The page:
WASHINGTON, D.C. – Costa Rican President Oscar Arias met with U.S. President George W. Bush Wednesday near the end of a weeklong tour of Mexico City and the U.S. capital.
During his trip, Arias encouraged investment in Costa Rica, pushed for debt forgiveness and approval of the disarmament measures he champions, and called for democracy in Cuba.
Bush and Arias, who spoke in the Oval Office for 45 minutes Wednesday morning, also discussed education and the Central American Free-Trade Agreement with the United States (CAFTA).
Arias asked Bush to pardon Costa Rica’s $104 million debt to the United States and allow the country to instead invest these funds in education and environmental protection – an idea he’d presented to leaders in Congress. Bush said he would consider the proposal and “investigate whether or not the United States can help” Arias with his efforts to improve Costa Rican education.
Arias’ visit was prompted by an invitation from the Bush administration to come and “talk about diverse topics… to take a tour of the continent, to see what is happening in our America,” Arias told the press Monday. “They wrongly think I know a lot about Latin America and want to know my opinion.”
He denied he is wanted as a mediator between the Bush administration and various emerging leftist governments of Latin America. U.S. interest in the region is heightened because of the results of recent elections in Venezuela, Ecuador and Bolivia, according to Arias, but the country’s foreign policy clearly remains focused on the Middle East.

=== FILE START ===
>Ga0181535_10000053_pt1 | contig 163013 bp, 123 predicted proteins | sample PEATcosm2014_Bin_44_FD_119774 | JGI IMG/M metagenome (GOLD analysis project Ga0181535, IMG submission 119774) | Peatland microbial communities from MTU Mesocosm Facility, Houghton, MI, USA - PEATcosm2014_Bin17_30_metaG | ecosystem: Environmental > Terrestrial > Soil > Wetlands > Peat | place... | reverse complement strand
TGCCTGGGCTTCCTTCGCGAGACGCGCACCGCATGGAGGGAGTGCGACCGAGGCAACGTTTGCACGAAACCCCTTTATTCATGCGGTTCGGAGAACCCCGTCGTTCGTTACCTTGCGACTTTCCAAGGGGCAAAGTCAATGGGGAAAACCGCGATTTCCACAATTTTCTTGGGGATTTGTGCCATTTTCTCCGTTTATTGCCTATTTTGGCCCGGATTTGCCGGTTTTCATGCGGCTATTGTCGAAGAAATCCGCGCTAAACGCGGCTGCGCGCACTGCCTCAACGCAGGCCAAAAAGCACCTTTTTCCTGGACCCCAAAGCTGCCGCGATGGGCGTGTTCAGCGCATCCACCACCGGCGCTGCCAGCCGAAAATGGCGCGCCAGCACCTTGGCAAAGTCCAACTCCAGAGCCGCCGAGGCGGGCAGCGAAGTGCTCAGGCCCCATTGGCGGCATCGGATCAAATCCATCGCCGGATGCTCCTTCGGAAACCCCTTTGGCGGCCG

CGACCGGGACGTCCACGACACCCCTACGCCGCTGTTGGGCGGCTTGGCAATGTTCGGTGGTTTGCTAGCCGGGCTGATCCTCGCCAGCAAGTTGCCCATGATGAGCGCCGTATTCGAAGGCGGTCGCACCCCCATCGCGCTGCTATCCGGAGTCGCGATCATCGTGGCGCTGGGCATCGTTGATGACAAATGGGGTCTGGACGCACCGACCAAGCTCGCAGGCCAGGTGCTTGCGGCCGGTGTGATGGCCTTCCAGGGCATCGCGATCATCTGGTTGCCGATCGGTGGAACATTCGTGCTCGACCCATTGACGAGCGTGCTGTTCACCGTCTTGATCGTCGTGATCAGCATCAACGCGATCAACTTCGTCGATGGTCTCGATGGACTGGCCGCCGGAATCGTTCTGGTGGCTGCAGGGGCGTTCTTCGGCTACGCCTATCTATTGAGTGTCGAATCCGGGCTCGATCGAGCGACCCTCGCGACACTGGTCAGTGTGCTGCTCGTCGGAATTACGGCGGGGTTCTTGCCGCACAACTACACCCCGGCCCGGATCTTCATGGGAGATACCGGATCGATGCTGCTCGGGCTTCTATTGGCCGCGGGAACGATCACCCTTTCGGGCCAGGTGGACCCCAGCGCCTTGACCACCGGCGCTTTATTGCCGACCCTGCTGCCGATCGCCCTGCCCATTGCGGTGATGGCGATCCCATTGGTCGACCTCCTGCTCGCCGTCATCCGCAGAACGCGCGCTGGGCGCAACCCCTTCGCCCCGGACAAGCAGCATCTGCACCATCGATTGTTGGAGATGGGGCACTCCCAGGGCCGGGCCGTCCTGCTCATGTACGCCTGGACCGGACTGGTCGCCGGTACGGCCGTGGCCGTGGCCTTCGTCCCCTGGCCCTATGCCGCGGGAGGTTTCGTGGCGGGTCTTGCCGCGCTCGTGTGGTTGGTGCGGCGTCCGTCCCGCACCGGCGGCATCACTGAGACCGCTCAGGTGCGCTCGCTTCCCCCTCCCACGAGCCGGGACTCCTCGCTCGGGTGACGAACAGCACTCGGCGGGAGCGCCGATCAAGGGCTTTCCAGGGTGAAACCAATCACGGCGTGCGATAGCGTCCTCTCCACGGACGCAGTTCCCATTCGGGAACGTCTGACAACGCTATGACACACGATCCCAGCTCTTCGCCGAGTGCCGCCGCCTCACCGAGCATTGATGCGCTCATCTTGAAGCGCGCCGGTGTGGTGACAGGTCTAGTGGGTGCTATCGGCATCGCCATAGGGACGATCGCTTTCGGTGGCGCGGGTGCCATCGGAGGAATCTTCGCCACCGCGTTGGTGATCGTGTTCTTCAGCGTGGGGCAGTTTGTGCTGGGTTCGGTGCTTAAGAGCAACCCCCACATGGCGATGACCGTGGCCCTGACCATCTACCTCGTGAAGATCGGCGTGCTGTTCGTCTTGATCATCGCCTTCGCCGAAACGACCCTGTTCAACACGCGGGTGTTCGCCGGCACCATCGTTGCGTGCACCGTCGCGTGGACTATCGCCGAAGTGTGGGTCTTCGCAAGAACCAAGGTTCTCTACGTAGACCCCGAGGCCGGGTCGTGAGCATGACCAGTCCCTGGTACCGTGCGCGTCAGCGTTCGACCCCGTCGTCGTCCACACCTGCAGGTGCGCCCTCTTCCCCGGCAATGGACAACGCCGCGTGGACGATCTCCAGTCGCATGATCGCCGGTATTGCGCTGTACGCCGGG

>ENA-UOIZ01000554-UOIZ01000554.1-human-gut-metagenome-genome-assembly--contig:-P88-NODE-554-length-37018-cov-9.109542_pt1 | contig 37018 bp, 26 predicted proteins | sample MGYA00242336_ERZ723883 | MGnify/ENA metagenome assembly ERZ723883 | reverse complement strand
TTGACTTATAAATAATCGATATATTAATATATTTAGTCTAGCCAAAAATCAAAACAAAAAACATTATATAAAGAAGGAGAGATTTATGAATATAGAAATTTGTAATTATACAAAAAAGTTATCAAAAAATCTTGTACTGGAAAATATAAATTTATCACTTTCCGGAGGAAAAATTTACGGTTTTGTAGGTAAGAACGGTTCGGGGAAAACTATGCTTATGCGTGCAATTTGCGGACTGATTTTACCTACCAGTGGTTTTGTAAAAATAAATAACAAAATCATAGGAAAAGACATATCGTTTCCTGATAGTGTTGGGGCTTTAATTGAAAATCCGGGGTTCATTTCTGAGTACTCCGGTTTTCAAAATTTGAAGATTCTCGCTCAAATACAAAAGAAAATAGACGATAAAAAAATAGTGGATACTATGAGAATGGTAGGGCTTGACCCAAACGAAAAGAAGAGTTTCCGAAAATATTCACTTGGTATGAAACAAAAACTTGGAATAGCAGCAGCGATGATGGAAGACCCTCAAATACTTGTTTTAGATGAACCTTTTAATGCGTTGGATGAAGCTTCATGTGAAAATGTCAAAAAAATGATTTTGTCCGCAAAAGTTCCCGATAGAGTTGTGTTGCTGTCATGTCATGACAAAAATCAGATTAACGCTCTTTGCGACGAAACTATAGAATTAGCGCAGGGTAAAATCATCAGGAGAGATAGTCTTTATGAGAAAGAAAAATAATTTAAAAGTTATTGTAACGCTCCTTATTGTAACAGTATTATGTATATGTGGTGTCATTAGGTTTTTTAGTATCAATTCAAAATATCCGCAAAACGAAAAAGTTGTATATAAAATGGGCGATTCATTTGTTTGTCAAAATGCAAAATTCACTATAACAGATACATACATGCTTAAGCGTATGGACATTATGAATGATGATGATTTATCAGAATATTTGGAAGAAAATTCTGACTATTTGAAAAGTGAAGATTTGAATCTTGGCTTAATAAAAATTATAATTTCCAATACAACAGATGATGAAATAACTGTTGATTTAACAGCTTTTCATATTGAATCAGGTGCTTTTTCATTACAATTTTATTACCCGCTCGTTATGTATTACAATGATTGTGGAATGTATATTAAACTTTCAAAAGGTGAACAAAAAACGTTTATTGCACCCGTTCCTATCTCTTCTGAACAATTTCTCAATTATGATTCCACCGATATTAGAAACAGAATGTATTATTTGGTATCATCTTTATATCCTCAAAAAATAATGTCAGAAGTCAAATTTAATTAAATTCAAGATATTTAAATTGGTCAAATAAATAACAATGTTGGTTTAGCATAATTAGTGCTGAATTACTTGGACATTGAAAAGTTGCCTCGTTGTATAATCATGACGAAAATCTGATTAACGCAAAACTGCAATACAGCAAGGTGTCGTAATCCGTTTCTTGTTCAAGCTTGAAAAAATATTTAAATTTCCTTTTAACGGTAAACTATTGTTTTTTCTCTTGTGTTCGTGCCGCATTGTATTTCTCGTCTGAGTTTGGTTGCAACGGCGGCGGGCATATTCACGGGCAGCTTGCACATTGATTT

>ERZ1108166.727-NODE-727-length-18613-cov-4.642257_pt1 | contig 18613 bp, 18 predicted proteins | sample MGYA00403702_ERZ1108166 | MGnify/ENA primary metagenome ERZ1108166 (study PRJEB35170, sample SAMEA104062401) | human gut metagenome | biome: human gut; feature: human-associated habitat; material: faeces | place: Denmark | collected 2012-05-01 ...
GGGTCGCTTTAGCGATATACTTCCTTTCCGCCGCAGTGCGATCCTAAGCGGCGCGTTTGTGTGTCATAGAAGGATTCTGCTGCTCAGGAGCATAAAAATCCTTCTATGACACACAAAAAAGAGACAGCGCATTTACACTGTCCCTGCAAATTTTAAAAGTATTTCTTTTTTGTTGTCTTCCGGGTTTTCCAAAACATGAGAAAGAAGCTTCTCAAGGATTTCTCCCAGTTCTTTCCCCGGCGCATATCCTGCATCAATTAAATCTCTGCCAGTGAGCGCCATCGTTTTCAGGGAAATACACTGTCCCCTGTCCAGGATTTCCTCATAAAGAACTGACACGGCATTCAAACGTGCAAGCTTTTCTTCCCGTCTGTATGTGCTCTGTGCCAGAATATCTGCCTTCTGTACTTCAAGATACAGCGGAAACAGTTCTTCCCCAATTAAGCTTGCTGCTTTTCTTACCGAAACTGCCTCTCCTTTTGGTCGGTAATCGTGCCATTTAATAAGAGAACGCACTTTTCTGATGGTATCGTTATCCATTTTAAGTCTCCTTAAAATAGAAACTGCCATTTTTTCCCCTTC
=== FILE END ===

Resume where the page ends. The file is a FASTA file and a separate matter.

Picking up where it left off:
“If you read the papers here, the topic is Iraq, so much so that Latin America is completely forgotten,” he said.
Arias, accompanied by Costa Rican Foreign Minister Bruno Stagno, Housing Minister Guillermo Zúñiga, Foreign Trade Minister Marco Vinicio Ruiz and Environment and Energy Minister Roberto Dobles, remarked that he was “familiar” with the Oval Office, having met there with former U.S.
President Ronald Reagan and Bush’s father, former U.S. President George H.W. Bush, during his first presidency (1986-1990) when Central America was a major U.S. foreign policy concern. However, on those occasions, he was at the White House to discuss Nicaragua, not Costa Rica, he said.
At Bush’s side during this week’s meeting were U.S. Secretary of State Condoleezza Rice, U.S.Ambassador to Costa Rica Mark Langdale and Press Secretary Tony Snow, according to a statement from Casa Presidencial.
On Monday, Arias told reporters he would likely see eye to eye with Bush on many topics, such free trade – Costa Rica is the only signatory country that hasn’t yet ratified CAFTA, but Arias is strongly in favor of it – but said he could not disagree more with Bush’s preventive invasion of Iraq.
Evoking the words of French statesman Charles Maurice de Talleyrand, as others have, he said: “Iraq was worse than a crime. It was a great mistake.”
On Trade, Cuba and Arms
Earlier in the week, Arias addressed approximately 100 diplomats, academics, consultants and students at an event Monday sponsored by the Council of the Americas at the Carnegie Endowment for International Peace. Guests came from throughout the eastern seaboard to hear Arias, whom Eric Farnsworth, vice-president of the Council of the Americas’Washington office, introduced as “one of the most noted and notable Latin American” leaders, a “rare Latin American treasure” and a “visionary.”
Arias said that Latin America is at a crossroads, and must choose the path of globalization and democracy, and that smaller countries such as Costa Rica cannot survive without opening their economies to trade and investment.